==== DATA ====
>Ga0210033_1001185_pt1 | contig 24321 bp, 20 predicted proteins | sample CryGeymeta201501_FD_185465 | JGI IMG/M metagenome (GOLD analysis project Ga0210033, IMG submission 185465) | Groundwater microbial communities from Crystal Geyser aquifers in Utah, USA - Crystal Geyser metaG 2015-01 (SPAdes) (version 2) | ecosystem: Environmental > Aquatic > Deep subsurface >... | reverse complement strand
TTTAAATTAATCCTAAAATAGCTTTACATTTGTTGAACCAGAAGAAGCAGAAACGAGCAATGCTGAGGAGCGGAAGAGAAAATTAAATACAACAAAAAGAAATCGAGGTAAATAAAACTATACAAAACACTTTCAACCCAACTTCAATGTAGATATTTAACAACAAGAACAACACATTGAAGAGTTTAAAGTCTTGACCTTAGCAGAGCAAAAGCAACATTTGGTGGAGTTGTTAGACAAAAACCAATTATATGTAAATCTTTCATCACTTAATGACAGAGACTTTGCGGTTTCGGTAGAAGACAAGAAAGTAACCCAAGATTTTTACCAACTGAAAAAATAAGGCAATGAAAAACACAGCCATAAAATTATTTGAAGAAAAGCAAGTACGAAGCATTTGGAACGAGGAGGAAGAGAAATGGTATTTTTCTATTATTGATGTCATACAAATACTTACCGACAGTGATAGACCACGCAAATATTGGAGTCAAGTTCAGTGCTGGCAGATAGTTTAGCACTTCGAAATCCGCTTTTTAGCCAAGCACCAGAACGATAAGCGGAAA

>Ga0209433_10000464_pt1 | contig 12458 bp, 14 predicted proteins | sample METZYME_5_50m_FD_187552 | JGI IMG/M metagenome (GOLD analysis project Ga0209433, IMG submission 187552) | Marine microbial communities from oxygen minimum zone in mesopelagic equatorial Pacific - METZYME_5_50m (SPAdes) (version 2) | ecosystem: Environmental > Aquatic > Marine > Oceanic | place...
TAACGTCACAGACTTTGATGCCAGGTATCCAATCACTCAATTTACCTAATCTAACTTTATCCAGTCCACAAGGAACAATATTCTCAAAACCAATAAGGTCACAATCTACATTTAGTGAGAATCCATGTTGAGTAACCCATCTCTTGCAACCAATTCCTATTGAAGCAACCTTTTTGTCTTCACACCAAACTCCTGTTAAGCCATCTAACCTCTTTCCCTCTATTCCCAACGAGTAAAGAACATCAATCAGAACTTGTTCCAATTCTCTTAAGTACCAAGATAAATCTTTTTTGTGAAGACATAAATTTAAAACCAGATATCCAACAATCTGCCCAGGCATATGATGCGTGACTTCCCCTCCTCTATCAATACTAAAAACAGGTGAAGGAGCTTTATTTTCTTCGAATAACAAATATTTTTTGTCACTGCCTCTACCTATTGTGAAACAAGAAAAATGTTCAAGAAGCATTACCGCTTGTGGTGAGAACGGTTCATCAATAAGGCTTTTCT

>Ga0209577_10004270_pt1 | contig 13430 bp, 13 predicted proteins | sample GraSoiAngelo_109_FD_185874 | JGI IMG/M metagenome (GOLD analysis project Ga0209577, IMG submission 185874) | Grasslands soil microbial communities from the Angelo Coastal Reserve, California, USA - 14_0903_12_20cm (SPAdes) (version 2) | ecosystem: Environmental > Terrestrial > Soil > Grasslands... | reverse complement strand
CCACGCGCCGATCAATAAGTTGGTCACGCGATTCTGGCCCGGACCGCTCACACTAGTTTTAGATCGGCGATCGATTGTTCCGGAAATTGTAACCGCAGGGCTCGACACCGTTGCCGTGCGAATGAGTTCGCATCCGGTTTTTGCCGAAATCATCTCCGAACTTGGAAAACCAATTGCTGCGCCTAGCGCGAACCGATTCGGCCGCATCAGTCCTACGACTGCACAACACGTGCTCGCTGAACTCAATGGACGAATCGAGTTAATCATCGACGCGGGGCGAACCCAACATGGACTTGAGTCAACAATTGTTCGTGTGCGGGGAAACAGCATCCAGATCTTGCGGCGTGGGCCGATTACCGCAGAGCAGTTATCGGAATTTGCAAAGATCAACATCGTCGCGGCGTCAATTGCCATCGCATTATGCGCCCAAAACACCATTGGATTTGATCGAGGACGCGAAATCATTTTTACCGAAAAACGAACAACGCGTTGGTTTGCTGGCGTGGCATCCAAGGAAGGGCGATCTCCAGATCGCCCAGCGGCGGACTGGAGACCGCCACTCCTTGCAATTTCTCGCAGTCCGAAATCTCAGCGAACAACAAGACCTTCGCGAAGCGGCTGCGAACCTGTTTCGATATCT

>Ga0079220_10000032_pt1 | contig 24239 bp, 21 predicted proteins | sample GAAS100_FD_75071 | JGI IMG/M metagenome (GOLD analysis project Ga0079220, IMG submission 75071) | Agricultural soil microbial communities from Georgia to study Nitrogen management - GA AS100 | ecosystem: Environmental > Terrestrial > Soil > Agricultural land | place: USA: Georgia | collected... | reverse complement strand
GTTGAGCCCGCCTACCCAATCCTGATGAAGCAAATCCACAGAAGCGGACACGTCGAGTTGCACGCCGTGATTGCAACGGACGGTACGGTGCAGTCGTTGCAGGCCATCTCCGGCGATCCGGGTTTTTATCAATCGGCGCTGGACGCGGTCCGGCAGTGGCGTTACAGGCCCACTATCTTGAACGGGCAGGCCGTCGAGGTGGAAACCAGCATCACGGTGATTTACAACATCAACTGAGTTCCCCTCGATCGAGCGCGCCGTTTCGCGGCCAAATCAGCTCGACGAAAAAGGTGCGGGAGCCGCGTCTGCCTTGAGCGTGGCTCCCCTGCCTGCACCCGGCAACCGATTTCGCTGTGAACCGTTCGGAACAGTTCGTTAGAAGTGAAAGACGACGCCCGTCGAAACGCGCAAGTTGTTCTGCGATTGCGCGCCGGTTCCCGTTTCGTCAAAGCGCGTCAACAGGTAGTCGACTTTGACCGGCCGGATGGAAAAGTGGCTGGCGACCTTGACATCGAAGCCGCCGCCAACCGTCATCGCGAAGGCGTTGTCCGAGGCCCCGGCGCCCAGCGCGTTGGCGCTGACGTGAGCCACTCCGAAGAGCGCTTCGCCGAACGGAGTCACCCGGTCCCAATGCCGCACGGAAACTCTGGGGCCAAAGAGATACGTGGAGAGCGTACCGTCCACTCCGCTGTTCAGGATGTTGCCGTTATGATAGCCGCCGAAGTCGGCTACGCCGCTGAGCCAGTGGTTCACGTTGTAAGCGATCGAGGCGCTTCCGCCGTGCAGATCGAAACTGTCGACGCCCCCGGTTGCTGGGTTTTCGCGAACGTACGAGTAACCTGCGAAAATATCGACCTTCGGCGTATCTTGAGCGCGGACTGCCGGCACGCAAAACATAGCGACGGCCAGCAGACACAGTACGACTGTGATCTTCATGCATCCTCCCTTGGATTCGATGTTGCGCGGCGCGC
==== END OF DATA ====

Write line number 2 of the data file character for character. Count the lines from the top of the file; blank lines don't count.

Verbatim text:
TTTAAATTAATCCTAAAATAGCTTTACATTTGTTGAACCAGAAGAAGCAGAAACGAGCAATGCTGAGGAGCGGAAGAGAAAATTAAATACAACAAAAAGAAATCGAGGTAAATAAAACTATACAAAACACTTTCAACCCAACTTCAATGTAGATATTTAACAACAAGAACAACACATTGAAGAGTTTAAAGTCTTGACCTTAGCAGAGCAAAAGCAACATTTGGTGGAGTTGTTAGACAAAAACCAATTATATGTAAATCTTTCATCACTTAATGACAGAGACTTTGCGGTTTCGGTAGAAGACAAGAAAGTAACCCAAGATTTTTACCAACTGAAAAAATAAGGCAATGAAAAACACAGCCATAAAATTATTTGAAGAAAAGCAAGTACGAAGCATTTGGAACGAGGAGGAAGAGAAATGGTATTTTTCTATTATTGATGTCATACAAATACTTACCGACAGTGATAGACCACGCAAATATTGGAGTCAAGTTCAGTGCTGGCAGATAGTTTAGCACTTCGAAATCCGCTTTTTAGCCAAGCACCAGAACGATAAGCGGAAA